It has been a long time since I wanted a person who was assigned male at birth. I am uncertain how to gauge their interest.


I wanted to get a PhD so I could easily leave Kansas City. Leaving my hometown and not being expected to do anything but think occasionally—I had no other real aspirations. Maybe this is why I felt awkward with other grad students or when I interacted with faculty.

“What do you want to do after this, Brian?” the faculty asked me. “What are you looking for here?” I didn’t have an answer other than I want to read and write. I know my peers must have said something like be a professor, go into publishing. They joined committees. They went to events.

I couldn’t do any of that. I didn’t see the point. Instead, I listened to my body, its desires, which means I bought some really amazing heels.

Here’s the answer: I applied to the University of North Texas’s PhD program because I saw one of their mug designs on the internet. It was white. The university’s initials were in black as was its handle. It spelled, unmistakably, “C UNT.”

Never question a slut.


No concrete just metal abd glass. I feel like I’m inhabiting the mind of a minimalist.


Halfway through Slut Pop, Petras delivers her most minimal track, “Throat Goat.” Petras explains how she is the Greatest Of All Time at sucking cock. Her lyrics skate across a rhythm track that’s interlaced with gargling and moaning.

Petras flexes that she has no gag reflex, compares her throat to Lady Gaga, and implies her fame is in part due to how well she can suck it clean. The combination of performing patriarchal sexuality (in which cis males are the only ones receiving sexual pleasure) and being empowered by how her mouth can control those around her is vertiginous.

This is the connection between sluttiness and bimboism—the ability to control another with your mouth. Sluts do it physically; bimbos do it verbally.


After a month of being on estradiol, what I find attractive changes. How I orgasm changes. But my body remains masculine. I know it takes longer than a month for a body to respond to hormonal changes. I order an at-home epilator and start trying to laser my facial hair off.

Around this time, the novelty of taking estradiol begins to wane. I am more sensitive to being called sir or mister. I tear up when I think about why strangers can’t see me as I see myself.

My partner and I go on a date with a transfemme person. They have been on HRT for more than a year and present a more feminine physique than I do. I feel a self-consciousness I haven’t felt before.

When I was a boy, I never cared about not presenting as a man—it was something I didn’t want. Now, though I never want to pass as a cis woman, I find myself nonplussed by having to constantly play the minor chord of femininity.


The New York Times article on the bimbos of TikTok concludes that bimboism is a vaguely anti-capitalist reaction to girlbossing, that the underlining doctrine is that bimbos don’t need to prove their intelligence or economic worth, that bimbos’ focus on pleasure and its connections to policy is politically progressive.

This argument is plausible and attractive, and it creates a distinction between sluttiness and bimboism. Whereas bimboism is caught in the teeter-totter of political binaries, sluttiness rejects the continuum entirely. As a slut, I’m not interested in making anyone more or less progressive. I want to be told what I want or the answers to questions I never had.

Because sluts become the receptacle of others’ desires, we are a perfect canvas for showcasing exactly the contradictions and contingencies of power. Because we make others define what they want and frame it as if it’s something we want, sluts allow non-sluts to recognize their disgust with their own ideologies.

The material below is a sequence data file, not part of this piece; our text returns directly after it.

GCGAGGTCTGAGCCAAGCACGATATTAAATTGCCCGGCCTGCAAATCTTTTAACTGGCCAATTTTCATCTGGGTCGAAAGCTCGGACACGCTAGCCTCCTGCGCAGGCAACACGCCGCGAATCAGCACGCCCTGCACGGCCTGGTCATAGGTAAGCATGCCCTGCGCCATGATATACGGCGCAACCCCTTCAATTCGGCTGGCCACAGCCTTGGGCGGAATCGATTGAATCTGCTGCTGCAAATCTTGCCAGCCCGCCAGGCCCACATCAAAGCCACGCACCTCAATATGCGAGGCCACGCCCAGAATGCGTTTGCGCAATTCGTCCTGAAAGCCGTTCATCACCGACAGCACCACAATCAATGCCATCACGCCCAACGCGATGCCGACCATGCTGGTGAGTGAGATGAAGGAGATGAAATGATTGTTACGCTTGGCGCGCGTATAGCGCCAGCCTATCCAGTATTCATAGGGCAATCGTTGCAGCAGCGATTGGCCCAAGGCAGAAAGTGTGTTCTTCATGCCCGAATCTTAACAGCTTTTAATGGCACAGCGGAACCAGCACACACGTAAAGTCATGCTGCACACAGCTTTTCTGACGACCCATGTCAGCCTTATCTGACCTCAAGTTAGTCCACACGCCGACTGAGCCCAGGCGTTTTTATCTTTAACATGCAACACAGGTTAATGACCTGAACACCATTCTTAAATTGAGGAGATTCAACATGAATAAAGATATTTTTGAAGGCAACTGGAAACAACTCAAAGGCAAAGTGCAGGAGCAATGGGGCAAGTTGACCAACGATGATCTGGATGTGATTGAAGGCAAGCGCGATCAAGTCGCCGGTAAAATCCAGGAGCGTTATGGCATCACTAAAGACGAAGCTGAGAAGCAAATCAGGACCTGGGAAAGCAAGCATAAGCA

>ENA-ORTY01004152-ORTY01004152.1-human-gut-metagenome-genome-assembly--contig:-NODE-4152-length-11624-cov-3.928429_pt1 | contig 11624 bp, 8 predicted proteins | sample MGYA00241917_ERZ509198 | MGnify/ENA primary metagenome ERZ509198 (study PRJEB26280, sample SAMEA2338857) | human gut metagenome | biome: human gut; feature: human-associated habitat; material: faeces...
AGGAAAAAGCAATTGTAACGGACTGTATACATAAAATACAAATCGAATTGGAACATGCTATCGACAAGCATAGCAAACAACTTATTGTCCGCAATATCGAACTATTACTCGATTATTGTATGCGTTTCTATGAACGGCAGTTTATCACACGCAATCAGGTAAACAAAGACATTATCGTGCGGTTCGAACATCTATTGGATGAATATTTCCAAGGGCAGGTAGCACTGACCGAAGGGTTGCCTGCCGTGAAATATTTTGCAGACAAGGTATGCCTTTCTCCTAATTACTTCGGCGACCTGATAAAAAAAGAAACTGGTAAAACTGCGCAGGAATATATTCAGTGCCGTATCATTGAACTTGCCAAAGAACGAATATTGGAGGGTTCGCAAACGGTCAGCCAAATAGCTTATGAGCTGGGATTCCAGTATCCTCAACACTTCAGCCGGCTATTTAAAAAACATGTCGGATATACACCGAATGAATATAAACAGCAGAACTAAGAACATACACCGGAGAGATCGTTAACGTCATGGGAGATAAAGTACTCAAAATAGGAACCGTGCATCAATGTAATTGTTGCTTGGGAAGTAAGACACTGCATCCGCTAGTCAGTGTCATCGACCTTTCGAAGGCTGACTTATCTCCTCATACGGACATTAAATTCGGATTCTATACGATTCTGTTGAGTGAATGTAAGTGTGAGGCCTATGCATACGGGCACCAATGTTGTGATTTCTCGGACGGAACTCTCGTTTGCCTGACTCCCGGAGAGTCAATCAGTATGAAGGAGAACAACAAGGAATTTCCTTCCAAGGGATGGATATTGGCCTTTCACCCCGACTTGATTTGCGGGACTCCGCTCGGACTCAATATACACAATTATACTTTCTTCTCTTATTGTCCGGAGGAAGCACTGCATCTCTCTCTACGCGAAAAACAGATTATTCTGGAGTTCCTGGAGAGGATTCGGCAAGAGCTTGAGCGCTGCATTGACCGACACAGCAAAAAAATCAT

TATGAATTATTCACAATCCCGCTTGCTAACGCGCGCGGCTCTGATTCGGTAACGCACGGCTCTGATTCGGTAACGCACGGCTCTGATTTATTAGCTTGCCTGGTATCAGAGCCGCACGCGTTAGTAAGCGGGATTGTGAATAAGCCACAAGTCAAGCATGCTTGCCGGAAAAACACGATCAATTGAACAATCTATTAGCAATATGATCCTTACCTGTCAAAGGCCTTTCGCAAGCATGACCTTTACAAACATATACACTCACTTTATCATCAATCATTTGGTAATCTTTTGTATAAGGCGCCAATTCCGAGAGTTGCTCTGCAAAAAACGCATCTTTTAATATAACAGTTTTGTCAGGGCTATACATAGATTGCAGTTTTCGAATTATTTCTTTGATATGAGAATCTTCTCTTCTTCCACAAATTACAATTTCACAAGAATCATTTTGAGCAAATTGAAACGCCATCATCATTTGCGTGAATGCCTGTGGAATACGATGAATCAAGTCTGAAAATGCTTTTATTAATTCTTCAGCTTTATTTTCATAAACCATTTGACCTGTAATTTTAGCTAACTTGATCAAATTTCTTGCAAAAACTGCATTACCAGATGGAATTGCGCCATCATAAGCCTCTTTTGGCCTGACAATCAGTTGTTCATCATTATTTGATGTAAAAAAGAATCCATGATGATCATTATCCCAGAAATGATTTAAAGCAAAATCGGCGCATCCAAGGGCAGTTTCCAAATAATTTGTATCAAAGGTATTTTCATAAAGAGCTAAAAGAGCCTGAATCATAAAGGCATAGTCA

I get a Grindr. In come the dick pics. I message people. They message me back.

I ask a femme presenting person about transitioning. They are curt. They explain what masking is. They send me a link that explains why fear is stopping me from transitioning.

The person doing the video goes by Dr. Z PhD and uses faux-Freudian techniques to psychoanalyze the viewer. I immediately do not respect them. Their website has a quiz that will tell me if I’m transgender.

I respect them even less. I do not reply.


Despite the mug, UNT was not a slutty place. It wanted answers and to display those answers in concrete terms. Fact worship was at the heart of my discontent. Heteronormativity was also there. I have never been surrounded by so many straights!

After writing workshops, I would walk to my apartment in Denton and spread out the comments I received. I separated them into three piles: decent, unusable, and laughable. I compiled similar comments and planned revisions to give those around me entryways into my poems. I defined terms like cruising, passing, and puppy play.

One night, I stopped. I decided to make my poems more and more slutty. I finally succeeded when the only comment on a multi-page prose poem was “Oh lord. This is a big one.”

My response, “Well what should I do with it?”


Petras’s EP ends with the song “Your Wish Is My Command.” In the second verse, Petras sings, “Daddy, you got permission; put me into position; come on, teach me a lesson. I can be your possession.”

Slut Pop was produced by the famous abuser Dr. Luke. So naturally, the uncertainty. Does the EP sound more like Petras or Dr. Luke? Do I sound more like a bimbo or a slut? Do I possess more qualities of one than the other? Bimbo or slut? Bimbo or slut?

If I knew the answer, what would that mean? Would I possess more of myself than I currently do? Or would I, if I tucked myself cleanly into box, possess a little less?


B RIVKA CLIFTON is the author of Muzzle (forthcoming JackLeg Press) and the chapbooks MOT and Agape (Osmanthus Press). Their work has appeared in Pleiades, Guernica, The Cincinnati Review, Salt Hill Journal, Colorado Review, The Journal, Beloit Poetry Journal, and elsewhere. They are an avid record collector and curator of curiosities.